Water Accounting
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Water Accounting

International Approaches to Policy and Decision-making

Edited by Jayne M. Godfrey and Keryn Chalmers

One of the most pressing global issues of the 21st century is the scarcity of water of a quantity appropriate to ensure economic, environmental and social sustainability. In addressing the issue through policy and management, of critical importance is access to high quality information. But water scarcity has many implications, and it is possible that different reporting approaches, generally called water accounting systems, can be appropriate to addressing them. In this groundbreaking book, international experts respond to the question: what role can water accounting play in resolving individual, organizational, industry, national and international economic, social and environmental issues? They explore how various forms of water accounting are utilized and the issues that they address.
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Chapter 10: The Impossible Planetary Trust: Intergenerational Equity, Long-term Investment and Water Governance and Regulation

Gordon L. Clark and Claire Woods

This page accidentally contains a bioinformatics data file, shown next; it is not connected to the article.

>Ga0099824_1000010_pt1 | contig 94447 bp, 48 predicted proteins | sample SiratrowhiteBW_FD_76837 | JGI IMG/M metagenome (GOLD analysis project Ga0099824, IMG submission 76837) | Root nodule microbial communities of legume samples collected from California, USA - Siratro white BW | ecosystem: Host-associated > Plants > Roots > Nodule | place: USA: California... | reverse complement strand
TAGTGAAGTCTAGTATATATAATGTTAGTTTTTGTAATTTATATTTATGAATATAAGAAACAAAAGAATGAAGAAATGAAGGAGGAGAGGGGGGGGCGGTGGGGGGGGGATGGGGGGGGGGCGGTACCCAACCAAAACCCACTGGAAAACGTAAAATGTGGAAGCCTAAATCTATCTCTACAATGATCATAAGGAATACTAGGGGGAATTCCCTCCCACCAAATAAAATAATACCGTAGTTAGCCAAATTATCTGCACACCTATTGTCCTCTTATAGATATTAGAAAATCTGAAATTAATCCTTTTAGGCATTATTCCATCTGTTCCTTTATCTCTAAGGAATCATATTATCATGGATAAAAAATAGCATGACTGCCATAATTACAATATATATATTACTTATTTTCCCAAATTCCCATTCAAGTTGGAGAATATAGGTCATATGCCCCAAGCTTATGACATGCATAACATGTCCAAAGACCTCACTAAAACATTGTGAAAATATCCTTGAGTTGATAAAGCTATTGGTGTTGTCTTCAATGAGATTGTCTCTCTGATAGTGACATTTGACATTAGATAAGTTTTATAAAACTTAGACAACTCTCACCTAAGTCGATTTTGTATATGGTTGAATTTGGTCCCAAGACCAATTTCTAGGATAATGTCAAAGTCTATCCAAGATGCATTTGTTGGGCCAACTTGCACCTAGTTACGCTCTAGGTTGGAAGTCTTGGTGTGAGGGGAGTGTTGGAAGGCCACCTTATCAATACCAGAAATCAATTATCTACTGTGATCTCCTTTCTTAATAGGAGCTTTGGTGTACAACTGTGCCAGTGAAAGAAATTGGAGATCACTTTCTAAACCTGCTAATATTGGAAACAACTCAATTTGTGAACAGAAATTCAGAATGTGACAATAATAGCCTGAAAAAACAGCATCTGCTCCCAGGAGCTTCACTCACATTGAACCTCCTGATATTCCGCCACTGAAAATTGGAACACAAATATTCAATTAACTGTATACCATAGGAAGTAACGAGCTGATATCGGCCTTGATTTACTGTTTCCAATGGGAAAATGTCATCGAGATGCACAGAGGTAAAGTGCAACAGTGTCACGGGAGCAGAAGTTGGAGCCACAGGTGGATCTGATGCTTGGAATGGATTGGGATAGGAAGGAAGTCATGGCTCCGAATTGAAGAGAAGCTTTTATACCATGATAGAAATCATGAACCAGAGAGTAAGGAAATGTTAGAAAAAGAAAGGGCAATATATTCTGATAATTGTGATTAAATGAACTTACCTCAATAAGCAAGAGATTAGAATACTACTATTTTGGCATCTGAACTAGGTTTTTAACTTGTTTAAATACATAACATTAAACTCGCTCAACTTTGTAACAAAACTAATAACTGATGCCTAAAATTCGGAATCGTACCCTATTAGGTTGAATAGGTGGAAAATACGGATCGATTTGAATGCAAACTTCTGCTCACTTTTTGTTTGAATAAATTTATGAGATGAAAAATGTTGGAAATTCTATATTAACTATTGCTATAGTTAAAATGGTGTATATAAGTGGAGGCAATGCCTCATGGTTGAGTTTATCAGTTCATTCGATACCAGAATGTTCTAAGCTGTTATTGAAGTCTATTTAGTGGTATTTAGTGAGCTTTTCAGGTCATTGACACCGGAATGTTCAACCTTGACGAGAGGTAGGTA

Gordon L. Clark and Claire Woods INTRODUCTION The management of water over the long term involves the interests of current and future generations. As is the case with the management of any scarce natural resource, water management necessarily raises questions about intergenerational equity. Population growth and development put an increasing strain on water resources. If current rates of growth continue, global annual water use is expected to increase to 6.9 trillion cubic metres by 2030, an increase of 2 trillion cubic metres from global annual water use in 2010 (Gilbert 2010). This is 40 per cent more than the current water sources provide (ibid.). Climate change presents additional uncertainties to the availability of water across space and time over the next century (Intergovernmental Panel on Climate Change 2007). The management of water for the future is, increasingly, an immediate concern. The purpose of this chapter is to conceptualize intergenerational equity in resource management, particularly water, as an important factor in long-term investment decisions. Invoking Brown Weiss’s (1984) seminal treatise on the virtues of an intergenerational perspective for the management of the environment, the chapter contemplates how her proposed planetary trust, an institutional solution to the problem of governing long-term commitment, can contribute to water resource management.1 The chapter offers a critique of the planetary trust concept, noting in particular its parallels with defined benefit (DB) pension funds. Similar to an obligation to manage the environment for future generations, a DB fund carries obligations to different generations, with time horizons as...

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